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Markman Advisors Patent Blog

No Groupons Available for Big Blue Patent Trial

Gaston Kroub

Nothing says summer in Wilmington, Delaware like a full-on patent trial. Especially when the trial involves two brand name companies -- in this case IBM and Groupon -- fighting more over principle than anything else. Sure, IBM has a big demand for over $150mm in damages sitting out there. What's really on trial, however, is IBM's insistence on extracting a toll from e-commerce providers, backed by its getting-creaky-with-age but extensive patent portfolio. And a company on the other side, Groupon, that doesn't feel like IBM's demands are justified.

So the companies and their lawyers get to enjoy a few weeks in downtown Wilmington's sweltering concrete confines. Unless they settle, we can expect that IBM will probably win, as do most patentees at trial. Where the damages end up is more of a guessing game, especially since Judge Stark (who is presiding over the trial) ruled that each side could put on their damages case. We now know that IBM's demand is a substantial one; whether the jury feels like awarding damages at that level may very much depend on IBM's ability to prove that other companies have paid significant licensing sums in the past for the asserted patents.

As with any patent case that goes to trial, there were many twists and turns in the case leading up to this week's showdown. Sure, the PTAB has gotten involved, with at least one IBM patent invalidated and on appeal. And the parties tried -- mostly unsuccessfully -- to win on summary judgment. Likewise, Groupon tried to argue that two of the asserted patents were ineligible under Alice. That didn't work either.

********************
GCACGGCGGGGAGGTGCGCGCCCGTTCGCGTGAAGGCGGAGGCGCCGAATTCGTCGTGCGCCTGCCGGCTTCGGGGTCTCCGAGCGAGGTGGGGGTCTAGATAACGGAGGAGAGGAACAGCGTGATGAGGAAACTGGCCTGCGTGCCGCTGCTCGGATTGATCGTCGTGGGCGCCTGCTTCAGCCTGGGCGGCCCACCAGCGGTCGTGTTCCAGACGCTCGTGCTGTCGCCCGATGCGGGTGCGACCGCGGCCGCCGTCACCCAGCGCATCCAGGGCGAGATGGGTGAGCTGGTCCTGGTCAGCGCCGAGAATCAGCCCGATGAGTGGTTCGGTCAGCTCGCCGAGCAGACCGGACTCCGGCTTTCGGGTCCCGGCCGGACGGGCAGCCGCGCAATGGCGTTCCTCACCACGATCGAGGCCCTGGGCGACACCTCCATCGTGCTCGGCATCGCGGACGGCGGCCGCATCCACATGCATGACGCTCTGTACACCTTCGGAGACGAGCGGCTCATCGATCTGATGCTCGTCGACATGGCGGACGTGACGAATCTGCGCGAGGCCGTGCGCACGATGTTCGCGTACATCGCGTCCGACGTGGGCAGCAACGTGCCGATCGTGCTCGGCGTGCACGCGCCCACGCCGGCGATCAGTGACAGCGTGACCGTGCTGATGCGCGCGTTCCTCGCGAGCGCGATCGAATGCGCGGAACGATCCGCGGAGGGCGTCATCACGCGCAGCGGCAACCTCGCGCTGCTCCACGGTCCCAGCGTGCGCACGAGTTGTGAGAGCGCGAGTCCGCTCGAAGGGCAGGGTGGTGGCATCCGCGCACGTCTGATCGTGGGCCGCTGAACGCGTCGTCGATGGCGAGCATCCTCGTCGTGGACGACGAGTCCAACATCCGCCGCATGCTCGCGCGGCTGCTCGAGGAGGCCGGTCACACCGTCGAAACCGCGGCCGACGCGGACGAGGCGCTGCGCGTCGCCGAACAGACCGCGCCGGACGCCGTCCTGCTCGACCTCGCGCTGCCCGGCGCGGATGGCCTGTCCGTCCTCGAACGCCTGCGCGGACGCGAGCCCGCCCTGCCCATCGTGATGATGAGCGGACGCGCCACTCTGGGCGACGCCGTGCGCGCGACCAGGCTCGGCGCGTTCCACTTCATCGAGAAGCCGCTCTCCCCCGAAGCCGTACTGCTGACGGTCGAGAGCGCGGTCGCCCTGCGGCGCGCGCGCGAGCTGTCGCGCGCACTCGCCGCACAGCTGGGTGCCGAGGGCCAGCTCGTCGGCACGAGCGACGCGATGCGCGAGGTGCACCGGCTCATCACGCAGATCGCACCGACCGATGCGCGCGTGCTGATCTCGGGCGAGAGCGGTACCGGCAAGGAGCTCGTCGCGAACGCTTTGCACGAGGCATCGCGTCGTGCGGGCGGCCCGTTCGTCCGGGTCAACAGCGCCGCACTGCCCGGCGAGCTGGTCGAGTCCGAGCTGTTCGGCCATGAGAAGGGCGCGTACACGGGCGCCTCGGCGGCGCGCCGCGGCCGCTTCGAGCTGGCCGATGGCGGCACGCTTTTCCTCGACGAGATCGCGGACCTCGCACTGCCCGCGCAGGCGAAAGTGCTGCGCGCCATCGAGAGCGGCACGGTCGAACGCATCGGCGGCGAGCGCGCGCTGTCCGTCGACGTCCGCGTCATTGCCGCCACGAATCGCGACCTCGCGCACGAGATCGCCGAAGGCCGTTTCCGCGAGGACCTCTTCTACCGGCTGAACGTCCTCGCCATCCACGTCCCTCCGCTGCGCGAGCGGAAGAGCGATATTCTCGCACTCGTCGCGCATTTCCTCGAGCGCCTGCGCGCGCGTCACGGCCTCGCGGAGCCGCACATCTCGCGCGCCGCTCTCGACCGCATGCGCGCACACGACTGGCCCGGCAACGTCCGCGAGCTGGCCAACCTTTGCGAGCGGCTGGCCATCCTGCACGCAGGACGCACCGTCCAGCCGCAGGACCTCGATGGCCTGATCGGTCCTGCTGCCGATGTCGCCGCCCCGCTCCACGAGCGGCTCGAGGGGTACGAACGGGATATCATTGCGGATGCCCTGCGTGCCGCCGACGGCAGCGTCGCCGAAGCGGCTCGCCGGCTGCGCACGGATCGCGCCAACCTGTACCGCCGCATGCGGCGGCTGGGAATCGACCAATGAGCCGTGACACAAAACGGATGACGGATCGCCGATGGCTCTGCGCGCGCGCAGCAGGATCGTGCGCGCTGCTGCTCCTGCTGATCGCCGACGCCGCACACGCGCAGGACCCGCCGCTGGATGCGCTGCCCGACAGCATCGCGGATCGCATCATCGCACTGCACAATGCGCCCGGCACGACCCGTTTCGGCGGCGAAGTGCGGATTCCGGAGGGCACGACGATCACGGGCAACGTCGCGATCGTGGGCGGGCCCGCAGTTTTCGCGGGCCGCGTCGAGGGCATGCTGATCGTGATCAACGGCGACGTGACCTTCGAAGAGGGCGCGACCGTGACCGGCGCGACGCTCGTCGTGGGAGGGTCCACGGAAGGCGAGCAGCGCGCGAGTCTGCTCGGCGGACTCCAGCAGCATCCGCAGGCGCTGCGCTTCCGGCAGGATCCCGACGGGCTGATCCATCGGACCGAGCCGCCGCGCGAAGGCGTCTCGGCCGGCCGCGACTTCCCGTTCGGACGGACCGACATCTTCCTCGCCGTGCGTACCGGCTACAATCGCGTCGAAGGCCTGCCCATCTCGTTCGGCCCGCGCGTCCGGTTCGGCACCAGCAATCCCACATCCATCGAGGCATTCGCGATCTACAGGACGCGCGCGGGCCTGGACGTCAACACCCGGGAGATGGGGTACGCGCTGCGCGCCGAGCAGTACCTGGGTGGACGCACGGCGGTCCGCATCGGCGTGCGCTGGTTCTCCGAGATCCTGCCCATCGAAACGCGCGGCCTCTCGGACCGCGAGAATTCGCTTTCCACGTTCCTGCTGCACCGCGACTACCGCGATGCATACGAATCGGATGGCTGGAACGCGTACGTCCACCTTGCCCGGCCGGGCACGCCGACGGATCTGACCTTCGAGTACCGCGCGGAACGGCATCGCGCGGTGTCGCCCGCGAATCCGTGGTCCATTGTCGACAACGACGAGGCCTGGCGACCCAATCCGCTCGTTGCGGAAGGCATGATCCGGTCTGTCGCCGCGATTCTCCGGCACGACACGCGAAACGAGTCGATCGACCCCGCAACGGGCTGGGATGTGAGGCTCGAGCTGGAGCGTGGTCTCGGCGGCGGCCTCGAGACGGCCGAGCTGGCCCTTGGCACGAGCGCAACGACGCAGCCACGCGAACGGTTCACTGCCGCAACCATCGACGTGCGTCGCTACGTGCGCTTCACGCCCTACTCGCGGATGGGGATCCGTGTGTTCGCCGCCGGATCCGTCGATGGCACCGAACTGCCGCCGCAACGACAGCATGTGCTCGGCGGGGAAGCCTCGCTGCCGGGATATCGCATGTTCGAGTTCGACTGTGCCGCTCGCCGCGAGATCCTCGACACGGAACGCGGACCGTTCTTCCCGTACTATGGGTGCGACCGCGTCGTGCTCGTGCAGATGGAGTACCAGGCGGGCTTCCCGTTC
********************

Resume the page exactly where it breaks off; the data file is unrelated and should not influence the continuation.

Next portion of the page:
So what's the big story here? Again, it is that IBM's long-running licensing business is on trial. We can safely assume that IBM would have preferred not to have its historical licensing success and current difficulties on trial. In fact, IBM even moved in limine "to preclude reference, argument, evidence, or testimony concerning IBM's allegedly declining revenue or profits". But Judge Stark denied that request, reasoning that IBM could not have things both ways by telling the jury how great their licensing program is while being insulated from discussion of its business challenges as well. Furthermore, Judge Stark also ordered IBM to streamline its case before the jury by eliminating a number of asserted claims. Taken together, these orders make plain that while the focus of the dispute may be the actual patents considered by the jury, what's really on trial is the worth of IBM's broader portfolio.

Ultimately, the result here will be an important bellwether for IBM's investors to consider. In Groupon's view, IBM is the patent equivalent of an aging slugger getting by on reputation while still demanding a top pay. IBM, however, is arguing that it has pop in its proverbial patent bat. We should know soon whether this case will be a home run or strikeout for Big Blue...


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